What is Expiration Time?
The expiration time of an options contract is the date and time when it is rendered null and void. It is more specific than the expiration date and should not be confused with the last time to trade that option.
- The expiration time of an options contract is the date and time when it is rendered null and void.
- Typically, the last day to trade an option is the third Friday of the expiration month, but the actual expiration time is not until the next day (Saturday).
Understanding Expiration Time
Expiration time differs from the expiration date in that the former is when the option actually expires while the latter is the deadline for the holder of the option to make their intentions known. Most option traders need only be concerned with the expiration date but it is useful to know the expiration time as well.
The NASDAQ offers a more detailed definition: "The expiration time is the time of day by which all exercise notices must be received on the expiration date. Technically, the expiration time is currently 11:59 am Eastern time on the expiration date, but public holders of option contracts must indicate their desire to exercise no later than 5:30 pm on the business day which precedes the expiration date."
Since many public holders of options deal with brokers, they face different expiration times. Typically, the last day to trade an option is the third Friday of the expiration month, but the actual expiration time is not until the next day (Saturday). A public holder of an option usually must declare their notice to exercise by 5:00 p.m. (or 5:30 p.m. according to NASDAQ) on Friday. This time-frame will allow the broker to notify the exchange of the holders intent by the actual expiration time on the expiration date. Furthermore, notification limits depend on the exchange where the product trades. For example, the Chicago Board Options Exchange (CBOE) limits trading on expiring options to 3:00 p.m. Eastern on the last trading day.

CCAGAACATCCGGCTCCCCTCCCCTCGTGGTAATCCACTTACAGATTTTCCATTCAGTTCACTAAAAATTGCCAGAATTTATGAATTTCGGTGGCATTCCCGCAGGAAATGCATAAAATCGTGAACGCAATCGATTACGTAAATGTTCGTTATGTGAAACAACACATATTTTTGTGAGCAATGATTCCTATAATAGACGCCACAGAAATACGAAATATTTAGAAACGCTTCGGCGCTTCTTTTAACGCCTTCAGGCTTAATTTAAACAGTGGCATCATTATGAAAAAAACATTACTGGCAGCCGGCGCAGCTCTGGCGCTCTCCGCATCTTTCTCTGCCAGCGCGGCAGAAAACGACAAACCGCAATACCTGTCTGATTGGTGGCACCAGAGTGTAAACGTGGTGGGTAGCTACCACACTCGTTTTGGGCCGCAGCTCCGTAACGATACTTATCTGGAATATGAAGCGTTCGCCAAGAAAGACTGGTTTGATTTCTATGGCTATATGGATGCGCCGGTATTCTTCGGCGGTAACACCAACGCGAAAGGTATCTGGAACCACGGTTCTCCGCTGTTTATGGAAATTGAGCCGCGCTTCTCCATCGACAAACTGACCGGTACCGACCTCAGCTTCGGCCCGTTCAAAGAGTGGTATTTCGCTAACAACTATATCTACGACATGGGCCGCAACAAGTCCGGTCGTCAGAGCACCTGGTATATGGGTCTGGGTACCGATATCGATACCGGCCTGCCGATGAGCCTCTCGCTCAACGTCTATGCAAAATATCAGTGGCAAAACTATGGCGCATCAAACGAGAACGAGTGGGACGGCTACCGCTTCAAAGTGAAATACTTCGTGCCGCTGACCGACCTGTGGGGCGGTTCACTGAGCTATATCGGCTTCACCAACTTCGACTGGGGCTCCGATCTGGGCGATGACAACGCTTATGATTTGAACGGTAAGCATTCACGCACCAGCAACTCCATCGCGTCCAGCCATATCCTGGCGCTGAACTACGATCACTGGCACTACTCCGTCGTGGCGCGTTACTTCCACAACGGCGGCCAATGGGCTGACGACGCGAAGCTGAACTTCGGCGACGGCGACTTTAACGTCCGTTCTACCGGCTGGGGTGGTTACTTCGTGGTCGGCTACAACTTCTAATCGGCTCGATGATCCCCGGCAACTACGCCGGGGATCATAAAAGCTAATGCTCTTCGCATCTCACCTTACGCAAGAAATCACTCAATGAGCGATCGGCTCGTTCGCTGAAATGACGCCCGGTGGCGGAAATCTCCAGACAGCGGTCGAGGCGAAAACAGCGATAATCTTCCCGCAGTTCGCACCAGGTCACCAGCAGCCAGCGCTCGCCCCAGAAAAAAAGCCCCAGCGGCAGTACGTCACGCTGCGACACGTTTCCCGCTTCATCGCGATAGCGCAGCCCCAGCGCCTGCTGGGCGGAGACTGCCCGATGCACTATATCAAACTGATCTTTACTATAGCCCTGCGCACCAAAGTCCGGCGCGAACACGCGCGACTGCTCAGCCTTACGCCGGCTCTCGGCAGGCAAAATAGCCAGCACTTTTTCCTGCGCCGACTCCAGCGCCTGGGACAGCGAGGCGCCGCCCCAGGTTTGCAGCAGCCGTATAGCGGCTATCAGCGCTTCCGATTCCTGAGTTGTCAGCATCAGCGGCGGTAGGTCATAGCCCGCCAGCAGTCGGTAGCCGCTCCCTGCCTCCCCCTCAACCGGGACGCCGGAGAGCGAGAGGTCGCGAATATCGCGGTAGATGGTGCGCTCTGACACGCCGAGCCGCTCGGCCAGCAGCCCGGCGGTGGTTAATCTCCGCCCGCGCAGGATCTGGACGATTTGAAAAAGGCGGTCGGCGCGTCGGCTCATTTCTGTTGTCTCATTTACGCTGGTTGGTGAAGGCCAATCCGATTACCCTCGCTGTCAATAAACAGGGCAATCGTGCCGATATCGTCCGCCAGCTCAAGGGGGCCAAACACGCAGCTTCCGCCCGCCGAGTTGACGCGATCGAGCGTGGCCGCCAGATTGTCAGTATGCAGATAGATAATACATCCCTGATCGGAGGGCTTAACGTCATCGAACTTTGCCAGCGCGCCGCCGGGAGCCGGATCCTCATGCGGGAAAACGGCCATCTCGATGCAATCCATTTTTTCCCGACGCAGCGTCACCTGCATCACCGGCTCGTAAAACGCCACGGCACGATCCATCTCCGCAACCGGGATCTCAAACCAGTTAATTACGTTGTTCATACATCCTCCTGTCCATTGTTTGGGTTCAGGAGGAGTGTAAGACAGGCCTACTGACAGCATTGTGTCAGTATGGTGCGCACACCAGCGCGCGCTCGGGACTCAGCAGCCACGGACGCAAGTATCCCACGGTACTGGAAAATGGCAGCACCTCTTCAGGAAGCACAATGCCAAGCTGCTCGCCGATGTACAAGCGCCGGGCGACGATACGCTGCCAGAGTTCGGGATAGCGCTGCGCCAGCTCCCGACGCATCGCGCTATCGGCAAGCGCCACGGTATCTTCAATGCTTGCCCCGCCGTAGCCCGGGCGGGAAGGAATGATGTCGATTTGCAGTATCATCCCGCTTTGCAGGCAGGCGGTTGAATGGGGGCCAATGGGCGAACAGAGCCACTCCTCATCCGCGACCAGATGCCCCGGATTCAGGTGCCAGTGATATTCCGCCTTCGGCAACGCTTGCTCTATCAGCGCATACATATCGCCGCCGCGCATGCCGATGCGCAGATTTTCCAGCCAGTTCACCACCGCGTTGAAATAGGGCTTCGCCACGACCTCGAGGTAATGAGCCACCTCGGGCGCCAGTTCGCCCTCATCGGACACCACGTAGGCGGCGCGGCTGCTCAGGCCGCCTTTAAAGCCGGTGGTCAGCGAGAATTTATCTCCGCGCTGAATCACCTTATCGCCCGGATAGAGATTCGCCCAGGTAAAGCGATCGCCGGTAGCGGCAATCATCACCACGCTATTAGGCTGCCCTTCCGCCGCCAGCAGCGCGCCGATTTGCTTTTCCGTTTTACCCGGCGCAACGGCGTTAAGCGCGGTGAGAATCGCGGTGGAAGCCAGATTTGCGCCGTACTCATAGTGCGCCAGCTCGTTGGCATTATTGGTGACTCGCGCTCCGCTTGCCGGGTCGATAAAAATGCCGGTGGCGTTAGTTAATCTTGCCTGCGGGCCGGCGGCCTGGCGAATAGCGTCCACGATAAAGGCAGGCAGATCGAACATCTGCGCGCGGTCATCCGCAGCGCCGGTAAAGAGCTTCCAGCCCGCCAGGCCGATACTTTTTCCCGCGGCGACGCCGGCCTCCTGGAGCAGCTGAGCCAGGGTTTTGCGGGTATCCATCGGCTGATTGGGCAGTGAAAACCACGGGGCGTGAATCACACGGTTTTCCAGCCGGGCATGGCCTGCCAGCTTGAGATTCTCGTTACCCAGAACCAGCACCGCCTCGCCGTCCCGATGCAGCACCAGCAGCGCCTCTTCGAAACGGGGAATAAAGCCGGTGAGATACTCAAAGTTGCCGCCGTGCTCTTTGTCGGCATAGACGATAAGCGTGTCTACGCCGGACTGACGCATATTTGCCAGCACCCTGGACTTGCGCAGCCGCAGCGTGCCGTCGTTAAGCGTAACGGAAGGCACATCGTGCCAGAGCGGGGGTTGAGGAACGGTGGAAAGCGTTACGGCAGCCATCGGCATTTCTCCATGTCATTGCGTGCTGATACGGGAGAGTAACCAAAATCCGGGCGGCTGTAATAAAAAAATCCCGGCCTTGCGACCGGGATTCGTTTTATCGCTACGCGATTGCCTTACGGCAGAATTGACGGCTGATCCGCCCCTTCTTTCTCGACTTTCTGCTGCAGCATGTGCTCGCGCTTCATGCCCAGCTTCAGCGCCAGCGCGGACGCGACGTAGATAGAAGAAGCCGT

An expiration date in derivatives is the last day that an options or futures contract is valid. When investors buy options, the contracts give them the right, but not the obligation, to buy or sell the assets at a predetermined price. This price is the strike price. The exercising of the option must be within a given period, which is on or before the expiration date. If an investor chooses not to exercise that right, the option expires and becomes worthless, and the investor loses the money paid to buy it.
The expiration date for listed stock options in the United States is usually the third Friday of the contract month, which is the month when the contract expires. However, when that Friday falls on a holiday, the expiration date is on the Thursday immediately before the third Friday. Once an options or futures contract passes the expiration date, the contract is invalid. The last day to trade equity options is the Friday before expiry.
Caveats at Expiration
While the majority of options never reach their expiration dates due to traders offsetting or closing their positions before that time, some options do live on until their actual expiration times. This delay can create interesting dynamics because the last time for trading can be before the expiration time. This time difference is not a problem when the underlying security also closes for trading at the same time.
However, if the underlying security does trade beyond the close of trading for the option, both buyers and sellers might find that the exercise of their contract is automatic if they were in the money. Conversely, they may expect the automatic exercise, but after-hours trading in the underlying asset may push them out of the money.
Rules covering these possibilities, especially at what time the final price of the underlying is recorded, can change. So, traders should check with both the exchange where their options trade, as well as the brokerage handling their account.